Universities are also prioritizing cloud and mobile as they update their technology. A survey last year indicated that 81 percent of university IT leaders were planning to increase their cloud spending. In 2016, 39 percent of their applications were cloud-based, but that number is expected to rise to 62 percent by 2021.

With students bringing more connected devices to campus, mobility is also top of mind as colleges upgrade networks and security.

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Cloud Boosts Efficiency of IT Staffing and Costs

When surveyed, university CIOs report saving IT money is the biggest influencer of cloud use, with security close behind.

For smaller colleges, virtualizing storage via the cloud can boost the efficiency and efficacy of modestly sized IT teams. After implementing hyperconverged solutions from Nutanix and Scale, the 10-person IT team from Clovis Community College in New Mexico found that students and staff could access the college’s file-sharing portal more easily. The IT staff was able to spend less time troubleshooting these issues.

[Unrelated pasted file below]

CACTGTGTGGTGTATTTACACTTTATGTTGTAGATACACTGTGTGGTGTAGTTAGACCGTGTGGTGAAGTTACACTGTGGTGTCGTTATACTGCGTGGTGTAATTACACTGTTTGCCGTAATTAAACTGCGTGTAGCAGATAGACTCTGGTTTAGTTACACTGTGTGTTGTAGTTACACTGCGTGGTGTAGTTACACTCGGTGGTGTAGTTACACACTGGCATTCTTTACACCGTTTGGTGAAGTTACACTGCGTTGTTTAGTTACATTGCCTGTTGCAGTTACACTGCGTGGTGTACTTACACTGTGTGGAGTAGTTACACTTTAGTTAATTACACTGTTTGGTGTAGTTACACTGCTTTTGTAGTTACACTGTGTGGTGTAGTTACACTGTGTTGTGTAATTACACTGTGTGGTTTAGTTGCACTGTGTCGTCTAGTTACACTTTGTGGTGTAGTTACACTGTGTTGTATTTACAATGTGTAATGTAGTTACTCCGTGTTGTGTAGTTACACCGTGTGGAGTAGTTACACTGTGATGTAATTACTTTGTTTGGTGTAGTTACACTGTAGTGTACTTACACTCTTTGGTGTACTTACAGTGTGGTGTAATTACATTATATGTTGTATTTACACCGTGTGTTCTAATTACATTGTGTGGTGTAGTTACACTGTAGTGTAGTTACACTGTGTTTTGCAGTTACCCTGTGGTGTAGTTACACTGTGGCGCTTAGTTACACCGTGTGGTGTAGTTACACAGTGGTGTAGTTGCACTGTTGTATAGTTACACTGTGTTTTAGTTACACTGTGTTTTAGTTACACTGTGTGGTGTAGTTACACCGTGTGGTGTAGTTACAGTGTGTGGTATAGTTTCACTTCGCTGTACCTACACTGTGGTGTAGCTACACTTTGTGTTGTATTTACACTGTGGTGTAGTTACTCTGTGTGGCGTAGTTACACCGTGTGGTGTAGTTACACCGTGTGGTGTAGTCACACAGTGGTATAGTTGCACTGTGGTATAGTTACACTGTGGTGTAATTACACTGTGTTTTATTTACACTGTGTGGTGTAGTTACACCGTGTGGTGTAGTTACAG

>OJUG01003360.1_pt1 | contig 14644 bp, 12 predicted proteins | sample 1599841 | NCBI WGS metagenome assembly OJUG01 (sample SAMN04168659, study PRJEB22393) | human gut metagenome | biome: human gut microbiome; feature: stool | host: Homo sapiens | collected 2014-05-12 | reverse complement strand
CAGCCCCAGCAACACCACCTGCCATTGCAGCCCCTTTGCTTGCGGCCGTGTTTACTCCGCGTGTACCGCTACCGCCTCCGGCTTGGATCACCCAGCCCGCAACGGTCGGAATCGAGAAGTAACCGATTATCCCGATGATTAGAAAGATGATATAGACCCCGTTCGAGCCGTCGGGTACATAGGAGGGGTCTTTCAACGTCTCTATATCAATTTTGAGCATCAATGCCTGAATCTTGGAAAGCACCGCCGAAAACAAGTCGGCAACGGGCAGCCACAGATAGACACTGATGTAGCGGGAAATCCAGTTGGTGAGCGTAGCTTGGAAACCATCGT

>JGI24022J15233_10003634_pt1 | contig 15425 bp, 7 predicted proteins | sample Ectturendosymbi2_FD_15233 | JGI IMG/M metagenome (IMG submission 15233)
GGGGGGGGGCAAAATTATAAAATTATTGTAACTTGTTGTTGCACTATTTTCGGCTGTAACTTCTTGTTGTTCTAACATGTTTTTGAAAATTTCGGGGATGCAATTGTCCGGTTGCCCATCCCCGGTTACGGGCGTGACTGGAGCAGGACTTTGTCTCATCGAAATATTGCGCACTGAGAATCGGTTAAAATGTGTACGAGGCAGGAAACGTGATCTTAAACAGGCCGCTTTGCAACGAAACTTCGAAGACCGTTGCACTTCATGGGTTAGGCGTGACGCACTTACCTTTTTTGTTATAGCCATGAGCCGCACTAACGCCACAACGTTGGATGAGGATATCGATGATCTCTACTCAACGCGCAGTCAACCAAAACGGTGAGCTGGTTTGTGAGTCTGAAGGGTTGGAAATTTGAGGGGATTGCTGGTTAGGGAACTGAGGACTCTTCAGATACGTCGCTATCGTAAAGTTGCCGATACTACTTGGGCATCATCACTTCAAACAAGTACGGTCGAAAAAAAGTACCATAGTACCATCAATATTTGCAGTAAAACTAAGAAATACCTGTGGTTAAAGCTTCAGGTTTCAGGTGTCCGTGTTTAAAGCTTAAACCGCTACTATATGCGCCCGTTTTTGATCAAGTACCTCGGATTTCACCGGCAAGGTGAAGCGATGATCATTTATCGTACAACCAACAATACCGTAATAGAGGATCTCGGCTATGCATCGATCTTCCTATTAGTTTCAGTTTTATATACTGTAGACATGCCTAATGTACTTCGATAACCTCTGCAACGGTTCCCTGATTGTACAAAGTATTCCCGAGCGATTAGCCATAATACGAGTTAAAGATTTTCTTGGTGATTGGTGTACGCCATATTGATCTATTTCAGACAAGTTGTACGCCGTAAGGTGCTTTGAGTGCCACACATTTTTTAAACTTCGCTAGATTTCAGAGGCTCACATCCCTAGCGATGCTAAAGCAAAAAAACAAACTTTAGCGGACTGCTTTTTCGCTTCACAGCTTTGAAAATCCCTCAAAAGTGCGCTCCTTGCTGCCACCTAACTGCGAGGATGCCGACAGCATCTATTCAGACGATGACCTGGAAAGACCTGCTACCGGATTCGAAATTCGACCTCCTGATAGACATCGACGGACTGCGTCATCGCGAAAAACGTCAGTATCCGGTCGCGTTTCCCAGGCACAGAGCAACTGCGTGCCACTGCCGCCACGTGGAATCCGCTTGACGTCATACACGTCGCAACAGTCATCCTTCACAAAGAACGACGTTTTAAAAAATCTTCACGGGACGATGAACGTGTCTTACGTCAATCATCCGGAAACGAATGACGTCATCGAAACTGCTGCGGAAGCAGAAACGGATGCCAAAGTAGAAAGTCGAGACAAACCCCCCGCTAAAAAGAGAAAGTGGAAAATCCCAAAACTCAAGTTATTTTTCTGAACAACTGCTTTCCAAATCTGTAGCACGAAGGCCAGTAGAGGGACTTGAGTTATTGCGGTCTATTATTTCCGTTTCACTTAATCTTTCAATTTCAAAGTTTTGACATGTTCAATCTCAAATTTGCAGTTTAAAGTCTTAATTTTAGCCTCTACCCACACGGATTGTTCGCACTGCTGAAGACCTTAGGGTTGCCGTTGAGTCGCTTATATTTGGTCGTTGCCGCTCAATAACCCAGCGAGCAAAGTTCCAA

By saving time, the college saves the cost of man-hours and staffing. The switch to virtualization also makes it easier for the IT team to recover data in an emergency.

“We now feel very comfortable that we can replicate our environment at any time,” says Clovis CIO Norman Kia in an EdTech article.

Network Upgrades and Security Support Mobile Rise

As more students embrace mobile apps to collaborate and stay organized, and universities use apps to streamline services, campus networks must be ready to support these devices.

At Utica College in New York, a robust network upgrade with new access points and switches from Extreme Networks, gives better coverage to students everywhere from classrooms to residence halls.